Influenza: marketing vaccine by marketing disease

The CDC pledges “To base all public health decisions on the highest quality scientific data.” In the case of influenza vaccinations and their marketing, this is not so. Promotion of influenza vaccines is one of the most visible and aggressive public health policies today. Although proponents employ the rhetoric of science, the studies underlying the policy are often of low quality, and do not substantiate officials’ claims. The vaccine might be less beneficial and less safe than has been claimed, and the threat of influenza appears overstated.

Twenty years ago, in 1990, 32 million doses of influenza vaccine were available in the United States. Today [the number is] around 135 million doses. This enormous growth has not been fueled by popular demand but instead by a public health campaign. Drug companies have long known that to sell some products, you would have to first sell people on the disease. In the 1950s and 1960s, Merck launched an extensive campaign to lower the diagnostic threshold for hypertension, and in doing so enlarging the market for its diuretic drug, Diuril. Could influenza … be yet one more case of disease mongering? Marketing influenza vaccines … involves marketing influenza as a threat of great proportions.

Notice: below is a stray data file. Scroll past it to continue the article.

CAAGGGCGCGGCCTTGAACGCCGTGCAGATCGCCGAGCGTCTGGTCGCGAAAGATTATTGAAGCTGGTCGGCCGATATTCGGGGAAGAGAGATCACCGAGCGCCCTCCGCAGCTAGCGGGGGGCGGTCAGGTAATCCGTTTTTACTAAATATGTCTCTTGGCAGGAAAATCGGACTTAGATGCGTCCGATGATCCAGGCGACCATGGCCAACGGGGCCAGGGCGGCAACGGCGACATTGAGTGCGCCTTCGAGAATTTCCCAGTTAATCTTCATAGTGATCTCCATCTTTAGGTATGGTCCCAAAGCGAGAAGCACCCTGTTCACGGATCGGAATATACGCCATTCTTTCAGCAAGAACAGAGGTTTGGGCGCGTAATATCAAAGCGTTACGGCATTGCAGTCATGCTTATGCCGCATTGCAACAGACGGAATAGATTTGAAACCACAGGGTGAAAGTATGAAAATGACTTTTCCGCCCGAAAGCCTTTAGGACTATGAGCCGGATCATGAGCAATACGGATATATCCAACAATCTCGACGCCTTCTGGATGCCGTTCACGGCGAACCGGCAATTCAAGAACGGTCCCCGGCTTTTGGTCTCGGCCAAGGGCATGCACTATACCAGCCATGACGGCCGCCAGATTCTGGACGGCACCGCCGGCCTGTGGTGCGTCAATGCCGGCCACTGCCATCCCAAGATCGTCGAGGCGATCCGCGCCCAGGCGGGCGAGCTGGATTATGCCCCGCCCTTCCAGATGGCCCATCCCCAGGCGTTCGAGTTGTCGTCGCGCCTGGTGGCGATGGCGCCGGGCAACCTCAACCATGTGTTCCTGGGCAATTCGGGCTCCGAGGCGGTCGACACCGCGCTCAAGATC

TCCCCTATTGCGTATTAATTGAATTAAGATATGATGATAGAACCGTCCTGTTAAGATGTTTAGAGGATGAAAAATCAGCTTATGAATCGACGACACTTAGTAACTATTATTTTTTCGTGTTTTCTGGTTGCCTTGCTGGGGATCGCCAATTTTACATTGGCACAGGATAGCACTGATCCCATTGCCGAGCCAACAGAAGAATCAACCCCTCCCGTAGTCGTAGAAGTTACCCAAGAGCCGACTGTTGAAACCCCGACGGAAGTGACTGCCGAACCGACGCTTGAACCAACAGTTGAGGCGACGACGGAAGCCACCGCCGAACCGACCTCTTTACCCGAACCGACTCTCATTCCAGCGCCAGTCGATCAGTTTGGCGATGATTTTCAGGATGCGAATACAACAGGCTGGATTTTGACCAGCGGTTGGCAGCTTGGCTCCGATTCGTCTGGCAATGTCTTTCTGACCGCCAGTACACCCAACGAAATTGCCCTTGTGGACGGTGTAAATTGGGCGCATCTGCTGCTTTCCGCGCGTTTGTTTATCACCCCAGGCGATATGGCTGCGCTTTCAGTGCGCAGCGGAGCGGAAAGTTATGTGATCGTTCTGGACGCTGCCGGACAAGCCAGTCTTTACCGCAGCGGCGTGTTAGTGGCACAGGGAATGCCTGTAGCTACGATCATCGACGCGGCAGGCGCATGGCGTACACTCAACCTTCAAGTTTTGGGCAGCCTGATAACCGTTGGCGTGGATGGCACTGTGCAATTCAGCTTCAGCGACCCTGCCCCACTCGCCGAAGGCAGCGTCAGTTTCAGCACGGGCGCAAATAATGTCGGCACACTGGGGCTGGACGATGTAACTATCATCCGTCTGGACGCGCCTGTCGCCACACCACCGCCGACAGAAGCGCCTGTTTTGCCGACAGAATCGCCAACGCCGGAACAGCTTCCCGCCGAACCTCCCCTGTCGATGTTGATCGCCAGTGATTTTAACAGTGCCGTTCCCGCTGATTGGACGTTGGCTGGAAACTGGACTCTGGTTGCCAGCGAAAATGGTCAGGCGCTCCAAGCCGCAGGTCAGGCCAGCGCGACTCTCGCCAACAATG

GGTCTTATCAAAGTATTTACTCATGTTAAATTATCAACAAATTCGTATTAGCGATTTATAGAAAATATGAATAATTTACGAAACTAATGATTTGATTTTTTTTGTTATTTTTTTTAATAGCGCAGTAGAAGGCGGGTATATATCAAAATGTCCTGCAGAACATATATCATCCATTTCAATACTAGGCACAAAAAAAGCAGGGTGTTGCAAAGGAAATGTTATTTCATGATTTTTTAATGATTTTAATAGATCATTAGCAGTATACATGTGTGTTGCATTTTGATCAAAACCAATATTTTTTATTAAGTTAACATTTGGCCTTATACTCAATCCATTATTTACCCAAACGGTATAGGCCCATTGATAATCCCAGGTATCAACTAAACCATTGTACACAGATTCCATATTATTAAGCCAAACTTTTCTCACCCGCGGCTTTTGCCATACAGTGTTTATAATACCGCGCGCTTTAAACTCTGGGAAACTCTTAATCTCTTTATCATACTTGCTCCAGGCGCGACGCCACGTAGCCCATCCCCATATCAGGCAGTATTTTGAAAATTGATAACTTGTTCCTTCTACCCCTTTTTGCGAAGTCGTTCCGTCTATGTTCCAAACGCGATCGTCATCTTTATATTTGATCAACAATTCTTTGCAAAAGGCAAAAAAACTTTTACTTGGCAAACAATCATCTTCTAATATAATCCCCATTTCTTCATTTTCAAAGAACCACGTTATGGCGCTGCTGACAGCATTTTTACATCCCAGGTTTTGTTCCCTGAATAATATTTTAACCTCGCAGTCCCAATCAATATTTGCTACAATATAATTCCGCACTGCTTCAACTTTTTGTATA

The CDC’s website explains that “Flu seasons … can be severe,” citing a death toll of “3000 to a high of about 49000 people.” However, a far less volatile and more reassuring picture of influenza seems likely if one considers that recorded deaths from influenza declined sharply over the middle of the 20th century … all before the great expansion of vaccination campaigns in the 2000s. Yet across the country, mandatory influenza vaccination policies have cropped up … precisely because not everyone wants the vaccination, and compulsion appears the only way to achieve high vaccination rates.

Note: Read the entire revealing article at this link. The author clearly shows how fear and profit are the driving force behind flu vaccines and not good science and health. And this US government webpage states, “Since 1988, over 18,897 petitions have been filed with the VICP. Over that 29-year time period, 16,857 petitions have been adjudicated, with 5,782 of those determined to be compensable. Total compensation paid over the life of the program is approximately $3.7 billion.” For other verifiable information on health corruption, see the excellent, reliable resources provided in our Health Information Center.

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